Marie Shelstad has been camping since she was 7 days old.
“My dad just had wandering feet,” she said. “I went to a new school every year.”
That ceased when she was in 10th grade and her parents bought a resort on Lake Mary in Douglas County.
Now retired, and twice a widow, Shelstad continues to camp. This time, it’s in a 1992 Class C motorhome, the kind you don’t need a special license to drive, and she goes with a big group of other campers from around the area. She’s part of the Vikingland chapter of the Minnesota Good Sam Club, which is part of a worldwide organization that claims 1.7 million members.
There are degrees of camping difficulty, from rugged backcountry, bear spray-in-your-pocket locations to the private campgrounds with electrical outlets that Shelstad and her friends patronize.
There are two good reasons Shelstad now camps with her RV group: Comfort and camaraderie.
As people age, they still appreciate cool outdoor mornings and campfires, but they find their backs and joints can’t handle the hard ground or even cots.
RVs and pull-behind campers provide a bed that’s more like the one at home, although fellow Good Sam member Irene Tvrdik cautions older buyers to think hard about what their needs will be, as some beds can be difficult to maneuver around when you can’t move so well.
“Most of these motorhomes, the bed on each side is pretty tight to the wall and high up,” she said. “That means people sometimes have to scramble over the foot of the bed to sleep, which can be tough when trying to help a spouse or someone else get comfortable.”
Several members of the Vikingland group praised slideouts as adding much-appreciated extra inches inside their units. They work well, said Vikingland President Gene Rossum, as long as the RV is balanced on level ground. Balancing them isn’t difficult, he said, but requires extra steps, like driving onto leveling blocks. If the RV isn’t balanced, the slides can bind up.
Other comforts include awnings, he said. Awnings provide shade and shelter.
“Now everyone wishes they had one that was motorized,” he said. “If it starts raining hard at night, you have to go out and put them up.”
Bathrooms are almost universal in units now and provide a much-appreciated alternative to the fly fests known as pit toilets.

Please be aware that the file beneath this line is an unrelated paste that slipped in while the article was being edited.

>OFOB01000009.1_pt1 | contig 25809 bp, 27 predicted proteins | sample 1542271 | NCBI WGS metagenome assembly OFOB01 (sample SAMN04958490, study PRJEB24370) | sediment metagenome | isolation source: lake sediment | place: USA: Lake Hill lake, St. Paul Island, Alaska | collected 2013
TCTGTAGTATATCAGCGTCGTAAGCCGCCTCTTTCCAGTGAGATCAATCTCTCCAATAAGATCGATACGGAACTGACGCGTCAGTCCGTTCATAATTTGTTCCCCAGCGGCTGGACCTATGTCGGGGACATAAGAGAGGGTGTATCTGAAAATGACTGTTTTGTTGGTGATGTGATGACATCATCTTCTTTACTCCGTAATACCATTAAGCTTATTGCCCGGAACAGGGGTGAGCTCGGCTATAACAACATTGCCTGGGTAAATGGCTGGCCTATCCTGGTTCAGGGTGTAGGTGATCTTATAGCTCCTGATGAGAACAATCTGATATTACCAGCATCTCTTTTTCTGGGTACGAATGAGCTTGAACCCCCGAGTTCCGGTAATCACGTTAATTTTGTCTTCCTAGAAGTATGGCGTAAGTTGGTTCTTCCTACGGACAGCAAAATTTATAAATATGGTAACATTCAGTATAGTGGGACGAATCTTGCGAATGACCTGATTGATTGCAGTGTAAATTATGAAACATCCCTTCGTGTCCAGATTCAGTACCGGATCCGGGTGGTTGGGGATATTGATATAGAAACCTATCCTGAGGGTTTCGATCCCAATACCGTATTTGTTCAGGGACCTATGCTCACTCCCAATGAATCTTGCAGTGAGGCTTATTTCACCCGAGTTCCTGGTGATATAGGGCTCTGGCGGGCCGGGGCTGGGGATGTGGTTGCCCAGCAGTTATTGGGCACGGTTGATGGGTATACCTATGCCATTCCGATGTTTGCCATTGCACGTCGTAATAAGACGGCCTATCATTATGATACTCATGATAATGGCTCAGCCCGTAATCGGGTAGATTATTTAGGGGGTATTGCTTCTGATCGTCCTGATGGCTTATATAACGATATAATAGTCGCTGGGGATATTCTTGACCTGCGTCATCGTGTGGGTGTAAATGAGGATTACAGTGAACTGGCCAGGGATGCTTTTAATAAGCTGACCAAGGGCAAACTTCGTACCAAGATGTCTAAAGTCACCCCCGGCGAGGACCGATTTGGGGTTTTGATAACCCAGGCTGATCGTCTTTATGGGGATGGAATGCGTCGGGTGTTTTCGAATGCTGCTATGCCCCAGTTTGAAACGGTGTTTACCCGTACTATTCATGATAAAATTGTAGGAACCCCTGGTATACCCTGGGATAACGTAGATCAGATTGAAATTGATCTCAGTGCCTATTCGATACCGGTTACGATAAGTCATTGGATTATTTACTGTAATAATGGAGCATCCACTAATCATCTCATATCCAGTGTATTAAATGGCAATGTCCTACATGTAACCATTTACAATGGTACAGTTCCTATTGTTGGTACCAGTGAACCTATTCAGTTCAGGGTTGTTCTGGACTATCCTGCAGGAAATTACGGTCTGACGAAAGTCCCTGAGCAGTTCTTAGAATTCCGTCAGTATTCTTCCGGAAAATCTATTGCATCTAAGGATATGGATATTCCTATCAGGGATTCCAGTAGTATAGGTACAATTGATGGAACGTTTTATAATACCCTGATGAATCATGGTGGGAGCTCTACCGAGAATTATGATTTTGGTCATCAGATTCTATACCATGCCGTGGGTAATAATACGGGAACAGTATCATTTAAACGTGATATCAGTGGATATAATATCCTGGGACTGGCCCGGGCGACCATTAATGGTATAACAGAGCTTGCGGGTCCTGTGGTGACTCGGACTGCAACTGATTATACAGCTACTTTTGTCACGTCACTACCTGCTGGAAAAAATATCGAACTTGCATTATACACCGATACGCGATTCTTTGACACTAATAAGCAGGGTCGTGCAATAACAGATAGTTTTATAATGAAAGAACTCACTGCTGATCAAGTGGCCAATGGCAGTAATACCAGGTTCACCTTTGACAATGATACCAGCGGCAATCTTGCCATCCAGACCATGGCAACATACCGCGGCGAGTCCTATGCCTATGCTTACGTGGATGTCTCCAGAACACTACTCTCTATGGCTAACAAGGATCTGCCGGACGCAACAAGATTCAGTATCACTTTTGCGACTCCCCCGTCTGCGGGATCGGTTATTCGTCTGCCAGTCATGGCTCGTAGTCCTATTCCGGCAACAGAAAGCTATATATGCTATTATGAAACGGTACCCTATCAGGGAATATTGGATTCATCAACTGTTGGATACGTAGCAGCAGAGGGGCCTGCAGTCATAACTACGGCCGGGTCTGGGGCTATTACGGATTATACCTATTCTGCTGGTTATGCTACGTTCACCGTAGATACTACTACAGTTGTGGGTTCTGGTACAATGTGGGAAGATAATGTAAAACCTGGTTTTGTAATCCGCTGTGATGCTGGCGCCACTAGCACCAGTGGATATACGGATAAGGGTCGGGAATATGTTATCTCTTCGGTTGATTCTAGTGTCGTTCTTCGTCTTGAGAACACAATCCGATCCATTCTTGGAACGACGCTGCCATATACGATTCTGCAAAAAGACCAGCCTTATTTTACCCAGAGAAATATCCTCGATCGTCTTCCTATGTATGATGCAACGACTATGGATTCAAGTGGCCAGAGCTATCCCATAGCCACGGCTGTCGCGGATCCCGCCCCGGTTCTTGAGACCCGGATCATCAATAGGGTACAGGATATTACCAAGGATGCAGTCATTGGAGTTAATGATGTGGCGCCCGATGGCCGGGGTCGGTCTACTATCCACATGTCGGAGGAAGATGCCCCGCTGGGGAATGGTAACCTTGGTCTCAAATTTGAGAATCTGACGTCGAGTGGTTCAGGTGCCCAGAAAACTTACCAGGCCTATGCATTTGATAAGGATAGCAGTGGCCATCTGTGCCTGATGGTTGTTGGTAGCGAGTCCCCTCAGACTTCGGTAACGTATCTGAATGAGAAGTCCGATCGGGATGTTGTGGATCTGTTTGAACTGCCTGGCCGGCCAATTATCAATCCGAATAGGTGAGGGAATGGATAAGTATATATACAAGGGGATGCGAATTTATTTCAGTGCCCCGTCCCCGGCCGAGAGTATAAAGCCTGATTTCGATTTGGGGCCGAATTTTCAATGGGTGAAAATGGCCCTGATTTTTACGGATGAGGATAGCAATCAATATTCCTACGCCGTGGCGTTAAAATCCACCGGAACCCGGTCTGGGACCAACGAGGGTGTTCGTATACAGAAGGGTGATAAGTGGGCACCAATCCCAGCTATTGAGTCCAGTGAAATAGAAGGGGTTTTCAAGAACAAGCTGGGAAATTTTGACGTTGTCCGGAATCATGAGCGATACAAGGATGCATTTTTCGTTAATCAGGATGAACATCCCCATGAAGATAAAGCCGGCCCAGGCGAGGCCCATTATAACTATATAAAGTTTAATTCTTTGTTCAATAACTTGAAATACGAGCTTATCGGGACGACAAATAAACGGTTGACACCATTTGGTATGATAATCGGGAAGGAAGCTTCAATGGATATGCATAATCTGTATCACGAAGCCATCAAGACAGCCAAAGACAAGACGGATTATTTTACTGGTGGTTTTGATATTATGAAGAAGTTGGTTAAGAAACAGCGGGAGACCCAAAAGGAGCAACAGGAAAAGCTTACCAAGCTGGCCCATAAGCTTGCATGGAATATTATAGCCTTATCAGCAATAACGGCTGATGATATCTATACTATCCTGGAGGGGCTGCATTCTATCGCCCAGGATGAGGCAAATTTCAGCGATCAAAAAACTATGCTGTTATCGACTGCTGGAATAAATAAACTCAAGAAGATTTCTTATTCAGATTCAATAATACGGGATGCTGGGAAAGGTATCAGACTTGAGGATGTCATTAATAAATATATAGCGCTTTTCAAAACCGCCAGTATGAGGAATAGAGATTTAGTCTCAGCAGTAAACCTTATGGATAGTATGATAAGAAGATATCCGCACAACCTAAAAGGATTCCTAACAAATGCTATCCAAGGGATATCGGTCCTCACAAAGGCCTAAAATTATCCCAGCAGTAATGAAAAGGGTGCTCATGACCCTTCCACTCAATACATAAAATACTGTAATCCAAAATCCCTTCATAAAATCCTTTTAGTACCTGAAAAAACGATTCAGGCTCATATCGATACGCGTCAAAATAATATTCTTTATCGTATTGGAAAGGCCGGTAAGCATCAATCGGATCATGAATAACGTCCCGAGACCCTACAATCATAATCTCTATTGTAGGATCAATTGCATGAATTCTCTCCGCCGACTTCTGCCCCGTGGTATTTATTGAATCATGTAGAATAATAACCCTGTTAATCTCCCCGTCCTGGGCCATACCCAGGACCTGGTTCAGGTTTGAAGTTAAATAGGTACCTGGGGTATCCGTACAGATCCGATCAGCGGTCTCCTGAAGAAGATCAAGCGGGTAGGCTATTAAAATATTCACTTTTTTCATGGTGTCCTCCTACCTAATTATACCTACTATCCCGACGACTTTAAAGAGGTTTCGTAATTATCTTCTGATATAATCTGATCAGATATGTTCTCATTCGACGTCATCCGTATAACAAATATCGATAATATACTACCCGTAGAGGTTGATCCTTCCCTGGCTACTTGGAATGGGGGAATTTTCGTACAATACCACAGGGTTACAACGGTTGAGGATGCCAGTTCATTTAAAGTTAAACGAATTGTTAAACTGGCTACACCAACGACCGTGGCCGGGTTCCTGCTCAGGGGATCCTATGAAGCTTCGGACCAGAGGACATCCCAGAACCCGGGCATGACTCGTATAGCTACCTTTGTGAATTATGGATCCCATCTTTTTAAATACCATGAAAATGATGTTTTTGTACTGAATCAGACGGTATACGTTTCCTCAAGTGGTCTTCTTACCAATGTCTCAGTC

“Air conditioning is almost a must,” he said. “You get in some of these campgrounds, there are no trees or the trees are very small so there’s no shade.”
Televisions are getting more common in RVs, he said, and not just one, but two and sometimes three.
When the Vikingland Sams hit the highway, they often caravan to their camping spot. That means sometimes a dozen or so units travel together, leaving 500 feet between each rig so that other vehicles can get around them.
Technology has led to a bit more isolation -- for instance, they all have cell phones instead of CB radios, which Shelstad said once provided easy, constant chatter during trips. However, once they get to their campgrounds, there’s a lot of sharing, and everyone helps everyone else.
“RV people are just so helpful and just so friendly,” Shelstad said. “If you’d go to a motel, you’d just sit in the motel and not know anybody.”
For Shelstad, an only child who never had any children of her own and who is now a widow, she considers the club family. They not only camp together, but they help each other throughout the year, provide comfort in times of loss, and visit regularly.
“They’ve all been extra special. Everyone is so good,” she said. “Everybody is right there for you.”
Camping trips are full of card games, communal meals and stories around the campfire. Every place they camp, they leave behind their rigs and climb in with whoever has a car or truck and head to the nearest town.
In August, they visited Prospect House, a Civil War museum, in Battle Lake, then headed to Granny’s Pantry for ice cream, which they licked on a warm, sunny afternoon on the sidewalk. They also toured Lund Boats in New York Mills.
“If the club hadn’t done it, I probably never would have seen it,” said Audrey Hanson of Alexandria.
Hanson loves RV’ing because it gives her and her husband the chance to venture down lesser-traveled roads and see firsthand the vast diversity of American lives: the teacher on an Alaskan island near Russia who had been adopted by an Eskimo tribe and had become a matriarch within the tribe. A man who was carving beautiful items from ivory and wood.
“People, if you tell them how pretty their object is that they’re making, they enjoy talking to you,” she said.
In September, the Vikingland chapter camped near the Mississippi River and visited the zoo in Little Falls.
“That was something,” Shelstad said.
RVs provide a lot more protection against the elements than a tent, but they also pose unique challenges.
This year, someone backed an RV into a slough and had to get pulled out by a good-sized wrecker, Shelstad said. Wreckers also were summoned in 2010, after a camping site in Owatonna received six inches of rain and RVs bogged down in mud.
Hanson said her least favorite part of RVing is fixing the motorhome “when something goes wrong. Because there’s always something that goes wrong with your unit because it’s pretty hard to drag a house. … When you drag a working house with water, and a flush toilet and a refrigerator, you have to expect you’re going to have troubles.”
Still, the Vikingland members say the pros outweigh the cons, and that usually everything goes smoothly.
Statewide, the group has been dwindling, Vikingland members say. They used to organize two jamborees a year, but now they only have one. Some chapters have folded entirely, and remaining members have joined other chapters.
However, the Vikingland chapter is still thriving. Mostly, new members join after hearing about it word of mouth.
To learn more about the Vikingland chapter, visit mngoodsamclub.com or call Rossum, the president, at 320-491-3817.